On July 31, Judge Goering of the Eighteenth Judicial District for the Kansas District Court held a bench trial on defendant's motion for a forcible detainer. Judge Goering found that plaintiff was interfering with the residents' use and enjoyment of the property and entered judgment in favor of defendant. Plaintiff was evicted on July 31, 2012.

On July 1, 2013, plaintiff filed this action alleging claims of discrimination in violation of the Americans with Disabilities Act (ADA) and the Fair Housing Act (FHA). Defendant now moves for summary judgment on both claims.

IV. Analysis

A. ADA Claim

Plaintiff alleges that defendant failed to make reasonable accommodations which were necessary for her, as a handicapped person, to enjoy the apartment. Defendant contends that plaintiff's ADA claim must fail because an apartment complex is not a place of public accommodation.

Title III of the ADA requires any person who owns, leases, or operates a place of public accommodation to conform to certain accessible design standards. See 42 U.S.C. § 12181, et. seq. Title III and the regulations promulgated to implement it define "place of public accommodation" as a "facility, operated by a private entity, whose operations affect commerce and fall within at least one" of twelve specified categories. 28 C.F.R. § 36.104. The categories list various private entities that qualify as public accommodations. See 42 U.S.C. § 12181(7)(E). Apartment complexes are not included in the list. Therefore, plaintiff cannot maintain her ADA claim against defendant. See, e.g., Lancaster v. Phillips Inv., LLC , 482 F.Supp.2d 1362, 1366 (M.D. Ala. 2007) ("Title III of the ADA does not apply to residential facilities.")

Defendant's motion for summary judgment on plaintiff's ADA claim is granted.

B. FHA Claim

The FHA's stated purpose is "to provide, within constitutional limitations, for fair housing throughout the United States." 42 U.S.C. § 3601. Plaintiff alleges that defendant refused to make reasonable modifications[1] so that she could have access to her apartment and evicted her because she is handicapped.

1. Modification Claim

Plaintiff alleges that defendant refused to make a requested modification to her front door. Under the FHA, a property owner discriminates when it "refus[es] to permit, at the expense of the handicapped person, reasonable modifications of existing premises occupied... by such person if such modifications may be necessary to afford such person full enjoyment of the premises..." 42 U.S.C. § 3604(f)(3)(A).

To succeed on this claim, plaintiff must establish that defendant refused to permit the modification and that the modification was needed. See id.; see also DuBois v. Assoc. of Apartment Owners of 2987 Kalakaua , 453 F.3d 1175, 1179 (9th Cir. 2006), Overlook Mut. Homes, Inc. v. Spencer , 666 F.Supp.2d 850, 855 (S.D. Ohio 2009). Plaintiff has not done so. The evidence before the court is that plaintiff sought approval for a modification, defendant asked for the specifications of the modification and plaintiff refused to respond. Defendant did not refuse to allow plaintiff to modify her entry door. Moreover, plaintiff has not shown that the modification was necessary. The evidence before the court is that the parking lot and plaintiff's entrance are all on the ground level and there are no curbs. There is no evidence to establish that plaintiff needed a modification to the front door in order to enter her apartment comfortably.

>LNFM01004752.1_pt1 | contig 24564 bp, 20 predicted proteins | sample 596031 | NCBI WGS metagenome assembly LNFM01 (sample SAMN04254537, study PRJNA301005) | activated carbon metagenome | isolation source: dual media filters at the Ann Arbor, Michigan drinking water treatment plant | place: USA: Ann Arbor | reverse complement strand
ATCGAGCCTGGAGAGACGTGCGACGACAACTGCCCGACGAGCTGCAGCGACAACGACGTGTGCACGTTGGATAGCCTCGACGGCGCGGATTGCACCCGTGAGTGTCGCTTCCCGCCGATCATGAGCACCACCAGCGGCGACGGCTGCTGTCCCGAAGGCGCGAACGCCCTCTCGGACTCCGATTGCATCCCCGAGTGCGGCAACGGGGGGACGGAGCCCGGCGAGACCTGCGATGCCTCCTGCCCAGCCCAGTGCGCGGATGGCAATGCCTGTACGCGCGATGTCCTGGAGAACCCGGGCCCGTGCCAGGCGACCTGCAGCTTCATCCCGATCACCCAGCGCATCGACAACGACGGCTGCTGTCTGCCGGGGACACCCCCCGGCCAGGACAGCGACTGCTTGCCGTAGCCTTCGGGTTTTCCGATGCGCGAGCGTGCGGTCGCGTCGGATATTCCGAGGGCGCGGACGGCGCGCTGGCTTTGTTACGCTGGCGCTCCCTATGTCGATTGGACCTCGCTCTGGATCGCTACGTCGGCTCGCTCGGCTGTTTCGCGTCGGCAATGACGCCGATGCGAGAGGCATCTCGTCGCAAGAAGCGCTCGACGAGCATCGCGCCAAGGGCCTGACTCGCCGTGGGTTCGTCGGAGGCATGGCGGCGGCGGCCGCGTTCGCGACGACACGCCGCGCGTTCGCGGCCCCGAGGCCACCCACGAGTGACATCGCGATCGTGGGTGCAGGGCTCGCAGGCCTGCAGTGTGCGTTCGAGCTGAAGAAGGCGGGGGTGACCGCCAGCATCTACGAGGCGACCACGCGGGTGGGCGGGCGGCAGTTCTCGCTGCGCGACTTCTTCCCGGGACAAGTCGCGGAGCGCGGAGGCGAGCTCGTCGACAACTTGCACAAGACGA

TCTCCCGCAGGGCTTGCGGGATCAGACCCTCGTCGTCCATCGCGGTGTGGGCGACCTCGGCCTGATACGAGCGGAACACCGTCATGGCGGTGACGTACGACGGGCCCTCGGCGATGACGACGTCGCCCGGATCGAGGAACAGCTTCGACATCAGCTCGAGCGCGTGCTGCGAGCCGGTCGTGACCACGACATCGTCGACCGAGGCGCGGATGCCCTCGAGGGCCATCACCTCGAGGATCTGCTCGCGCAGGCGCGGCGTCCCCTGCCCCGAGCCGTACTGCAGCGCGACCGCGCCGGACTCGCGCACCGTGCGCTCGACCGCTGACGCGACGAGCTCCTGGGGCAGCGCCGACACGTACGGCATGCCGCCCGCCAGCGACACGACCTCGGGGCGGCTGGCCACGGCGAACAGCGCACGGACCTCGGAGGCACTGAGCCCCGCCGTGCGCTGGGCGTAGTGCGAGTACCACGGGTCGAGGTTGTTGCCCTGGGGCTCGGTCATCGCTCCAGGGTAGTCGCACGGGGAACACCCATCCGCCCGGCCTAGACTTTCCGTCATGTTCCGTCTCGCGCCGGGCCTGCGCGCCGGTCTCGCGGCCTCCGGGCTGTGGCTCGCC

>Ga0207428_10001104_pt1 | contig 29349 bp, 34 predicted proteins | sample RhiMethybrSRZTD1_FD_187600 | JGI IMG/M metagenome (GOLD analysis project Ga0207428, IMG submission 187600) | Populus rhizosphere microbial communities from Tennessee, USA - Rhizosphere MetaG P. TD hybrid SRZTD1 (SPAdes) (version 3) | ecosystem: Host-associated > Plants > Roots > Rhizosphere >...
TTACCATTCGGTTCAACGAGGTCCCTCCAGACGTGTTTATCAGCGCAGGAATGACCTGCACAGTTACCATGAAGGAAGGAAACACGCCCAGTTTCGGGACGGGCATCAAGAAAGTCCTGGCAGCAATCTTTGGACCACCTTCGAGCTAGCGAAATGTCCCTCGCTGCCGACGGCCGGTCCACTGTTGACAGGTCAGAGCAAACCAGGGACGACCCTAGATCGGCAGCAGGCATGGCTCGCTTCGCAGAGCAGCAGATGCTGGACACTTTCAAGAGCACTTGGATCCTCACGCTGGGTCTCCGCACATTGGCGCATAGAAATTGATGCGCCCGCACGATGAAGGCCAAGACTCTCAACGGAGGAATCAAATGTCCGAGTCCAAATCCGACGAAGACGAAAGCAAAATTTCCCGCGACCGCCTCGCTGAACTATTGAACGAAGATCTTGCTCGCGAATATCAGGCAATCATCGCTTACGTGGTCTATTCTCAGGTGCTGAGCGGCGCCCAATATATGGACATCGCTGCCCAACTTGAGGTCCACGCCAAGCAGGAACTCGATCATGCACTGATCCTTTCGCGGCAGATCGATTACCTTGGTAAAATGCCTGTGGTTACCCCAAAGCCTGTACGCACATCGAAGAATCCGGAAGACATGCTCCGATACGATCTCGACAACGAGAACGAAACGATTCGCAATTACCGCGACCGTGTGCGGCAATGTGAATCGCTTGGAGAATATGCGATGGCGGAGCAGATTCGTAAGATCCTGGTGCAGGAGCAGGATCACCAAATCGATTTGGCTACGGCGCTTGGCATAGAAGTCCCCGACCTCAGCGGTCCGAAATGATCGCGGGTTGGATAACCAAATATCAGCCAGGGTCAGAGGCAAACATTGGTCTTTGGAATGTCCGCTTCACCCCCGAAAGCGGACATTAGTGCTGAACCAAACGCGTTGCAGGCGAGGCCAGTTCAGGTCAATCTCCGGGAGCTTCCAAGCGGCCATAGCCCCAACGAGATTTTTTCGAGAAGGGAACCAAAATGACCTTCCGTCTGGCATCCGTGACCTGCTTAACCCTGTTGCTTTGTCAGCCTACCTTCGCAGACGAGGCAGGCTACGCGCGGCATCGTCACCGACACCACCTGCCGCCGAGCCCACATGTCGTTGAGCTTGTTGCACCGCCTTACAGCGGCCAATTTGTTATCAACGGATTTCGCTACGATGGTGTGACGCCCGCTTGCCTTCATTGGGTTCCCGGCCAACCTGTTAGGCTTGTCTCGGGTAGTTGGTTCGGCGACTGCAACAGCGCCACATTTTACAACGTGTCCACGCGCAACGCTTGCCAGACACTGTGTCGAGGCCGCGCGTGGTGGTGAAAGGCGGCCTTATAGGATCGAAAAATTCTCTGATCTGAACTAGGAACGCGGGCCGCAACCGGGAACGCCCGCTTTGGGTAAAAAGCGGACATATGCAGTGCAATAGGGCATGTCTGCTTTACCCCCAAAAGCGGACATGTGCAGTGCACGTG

Therefore, plaintiff has failed to establish that defendant discriminated against her by refusing to allow her to modify her apartment. Defendant's motion for summary judgment on this claim is granted.

2. Eviction

Plaintiff asserts that she was evicted because she requested a modification to her apartment. The Tenth Circuit has not addressed a claim of FHA retaliation. The circuits which have addressed such a claim utilize the McDonnell Douglas burden shifting analysis applicable to other retaliation claims. See, e.g., Walker v. City of Lakewood , 272 F.3d 1114, 1128 (9th Cir. 2001). First, plaintiff must show that 1) she engaged in protected activity; 2) defendant subjected her to an adverse action; and 3) a causal link exists between the protected activity and the adverse action. Id . If plaintiff presents a prima facie retaliation claim, the burden shifts to defendant to articulate a legitimate nondiscriminatory reason for its decision. If defendant articulates a reason, plaintiff bears the burden of demonstrating that the reason was merely pretext for a discriminatory motive. Id.

The first element requires plaintiff to have engaged in protected activity. Plaintiff did request a modification and defendant does not contend that the first element has not been met. The second and third elements are met because plaintiff was evicted and the proceedings occurred in close temporal proximity to her request for modification. Anderson v. Coors Brewing Co. , 181 F.3d 1171, 1179 (10th Cir. 1999) ("[W]e have held that a one and one-half month period between protected activity and adverse action may, by itself, establish causation.")

The burden then shifts to defendant to articulate a legitimate reason for plaintiff's eviction. Defendant has presented uncontroverted evidence which establishes that plaintiff was evicted because she continuously interfered with other residents. Therefore, defendant has met its burden.

Plaintiff is now required to show that defendant's reason was pretext for discrimination. Plaintiff has failed to produce any evidence that defendant's reason for the eviction was pretext, i.e., that defendant's real reason for the eviction was because plaintiff requested a modification to her apartment. Notably, the notice to vacate was delivered to plaintiff ten days prior to plaintiff's request for the modification.

Defendant's motion for summary judgment on plaintiff's retaliation claim is therefore granted.

V. Conclusion

Defendant's motion for summary judgment (Doc. 59) is granted. The clerk is ordered to enter judgment in favor of defendant.

A motion for reconsideration of this order is not encouraged. Any such motion shall not exceed 3 double-spaced pages and shall strictly comply with the standards enunciated by this court in Comeau v. Rupp , 810 F.Supp. 1172, 1174 (1992). The response to any motion for reconsideration shall not exceed 3 double-spaced pages. No reply shall be filed.